All of the readings this week shared the themes of objectification and bodily alienation. To whom does disability belong? To whom or what do disabled bodies belong? Given the stigma and difference surrounding disability, perhaps a better question entails who will claim disability. We have discussed how the lived body might do this, a co-mingling of mind and body that is not defined by ability, but is nonetheless shaped, enabled, and limited by the form it takes. Breasted experience is prey to a similar sense of objectification and alienation. Breasts are a main focus of the male gaze. They float around, disembodied, in joke and novelty items. They appear as the sole focal point on billboard images without heads that are advertising something surely unrelated. It is safe to say that breasts have entered into the realm of object, but what does this mean for one with breasts?
Young investigates this question. Surely, to breasted women, breasts are not objects, but the body. At the same time, they are differentiated from the body; there is a keen awareness of how one presents them. Breast augmentation may increase sexual pleasure, but pleasure for whom? For sexual purposes, it seems that breasts belong to men before they belong to woman; they are the stuff of male fantasy, not the erotic organs of women. This sort of disembodiment takes on a weird twist when breasts become cancerous, as Ehrenreich describes. Defaulting to mastectomy reinforces breasts’ status as “secondary sex characteristics.” More troubling still is the whole breast cancer discourse that Ehrenreich is reacting to: as women we have breasts, then we get cancer, which is when we have them removed. In this way, breasts become sort of “optional’; worse still, it is naturally of course that woman part ways with their breasts. This naturalization fails to recognize the causes of cancer, which resemble chemotherapy radiation more so than genetic mishap. Now a woman’s breasts are own by cancer and what Ehrenreich calls the “cancer-industrial complex.” How do we, as women, reclaim our breasts?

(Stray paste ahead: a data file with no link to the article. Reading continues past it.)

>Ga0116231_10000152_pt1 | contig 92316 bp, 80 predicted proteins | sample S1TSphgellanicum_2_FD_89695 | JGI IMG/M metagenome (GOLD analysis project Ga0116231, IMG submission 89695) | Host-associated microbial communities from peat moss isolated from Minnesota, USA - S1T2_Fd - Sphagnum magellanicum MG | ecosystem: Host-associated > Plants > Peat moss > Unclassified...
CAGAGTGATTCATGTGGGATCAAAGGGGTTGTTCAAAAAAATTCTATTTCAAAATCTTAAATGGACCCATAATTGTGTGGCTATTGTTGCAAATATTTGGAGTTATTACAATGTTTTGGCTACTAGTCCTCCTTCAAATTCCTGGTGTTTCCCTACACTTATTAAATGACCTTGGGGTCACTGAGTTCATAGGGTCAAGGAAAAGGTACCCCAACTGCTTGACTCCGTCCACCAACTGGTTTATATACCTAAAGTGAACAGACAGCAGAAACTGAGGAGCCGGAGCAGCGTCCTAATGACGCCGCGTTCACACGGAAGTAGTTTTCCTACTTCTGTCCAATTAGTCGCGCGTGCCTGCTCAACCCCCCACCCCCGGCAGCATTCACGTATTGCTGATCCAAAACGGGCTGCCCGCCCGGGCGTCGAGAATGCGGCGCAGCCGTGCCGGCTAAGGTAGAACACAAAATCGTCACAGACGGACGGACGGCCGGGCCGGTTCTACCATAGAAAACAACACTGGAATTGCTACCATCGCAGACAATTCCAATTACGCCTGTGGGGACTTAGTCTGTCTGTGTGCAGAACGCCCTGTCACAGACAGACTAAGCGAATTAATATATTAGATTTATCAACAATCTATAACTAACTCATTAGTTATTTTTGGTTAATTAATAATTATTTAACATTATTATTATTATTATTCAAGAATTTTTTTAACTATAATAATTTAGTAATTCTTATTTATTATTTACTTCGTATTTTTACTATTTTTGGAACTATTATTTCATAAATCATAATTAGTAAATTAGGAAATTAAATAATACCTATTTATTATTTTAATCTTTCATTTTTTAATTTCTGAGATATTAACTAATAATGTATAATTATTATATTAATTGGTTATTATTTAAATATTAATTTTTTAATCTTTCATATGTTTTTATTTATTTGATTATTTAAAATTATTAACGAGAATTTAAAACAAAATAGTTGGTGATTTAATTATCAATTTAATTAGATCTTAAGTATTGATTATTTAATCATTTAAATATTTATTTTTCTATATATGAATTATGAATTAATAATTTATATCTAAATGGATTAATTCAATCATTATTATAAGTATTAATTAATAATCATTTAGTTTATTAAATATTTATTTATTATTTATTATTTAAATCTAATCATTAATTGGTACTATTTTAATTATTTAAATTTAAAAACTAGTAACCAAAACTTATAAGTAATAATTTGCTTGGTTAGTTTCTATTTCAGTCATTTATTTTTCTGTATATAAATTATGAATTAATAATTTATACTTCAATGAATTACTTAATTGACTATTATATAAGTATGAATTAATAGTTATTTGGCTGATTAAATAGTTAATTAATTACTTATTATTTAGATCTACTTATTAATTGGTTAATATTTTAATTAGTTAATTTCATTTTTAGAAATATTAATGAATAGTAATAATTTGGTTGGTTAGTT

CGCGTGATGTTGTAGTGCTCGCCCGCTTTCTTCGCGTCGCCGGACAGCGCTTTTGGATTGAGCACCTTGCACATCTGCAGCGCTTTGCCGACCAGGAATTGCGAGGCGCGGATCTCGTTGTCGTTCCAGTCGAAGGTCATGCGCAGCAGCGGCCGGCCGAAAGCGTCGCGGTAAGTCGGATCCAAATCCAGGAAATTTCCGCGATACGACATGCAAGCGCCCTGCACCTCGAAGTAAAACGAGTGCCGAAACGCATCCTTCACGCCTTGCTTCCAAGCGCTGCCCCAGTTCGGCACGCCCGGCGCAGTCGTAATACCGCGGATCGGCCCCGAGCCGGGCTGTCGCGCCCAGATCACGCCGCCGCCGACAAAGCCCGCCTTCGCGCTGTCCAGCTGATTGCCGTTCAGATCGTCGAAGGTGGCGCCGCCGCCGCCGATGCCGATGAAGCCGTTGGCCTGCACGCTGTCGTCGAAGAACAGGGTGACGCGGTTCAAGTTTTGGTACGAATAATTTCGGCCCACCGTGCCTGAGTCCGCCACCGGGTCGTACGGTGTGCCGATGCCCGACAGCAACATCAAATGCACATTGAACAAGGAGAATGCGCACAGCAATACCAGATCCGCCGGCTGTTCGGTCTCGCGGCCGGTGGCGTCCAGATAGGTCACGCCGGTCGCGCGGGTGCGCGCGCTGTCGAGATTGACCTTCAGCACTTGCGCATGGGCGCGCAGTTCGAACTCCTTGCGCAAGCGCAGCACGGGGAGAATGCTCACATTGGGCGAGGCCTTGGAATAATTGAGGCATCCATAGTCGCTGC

For myself, breasted experience in bras hasn’t resonated, so I choose to go without. Still, after a number of years, I catch myself some moments questioning if I am being overly sexual or indecent, or if I am drawing unwanted attention to myself. It is an odd thing to navigate – balancing the perception of one’s self as an embodied subject and as a sexual object. Perhaps re-naturalizing the female body is one route to move toward the former and away from the later.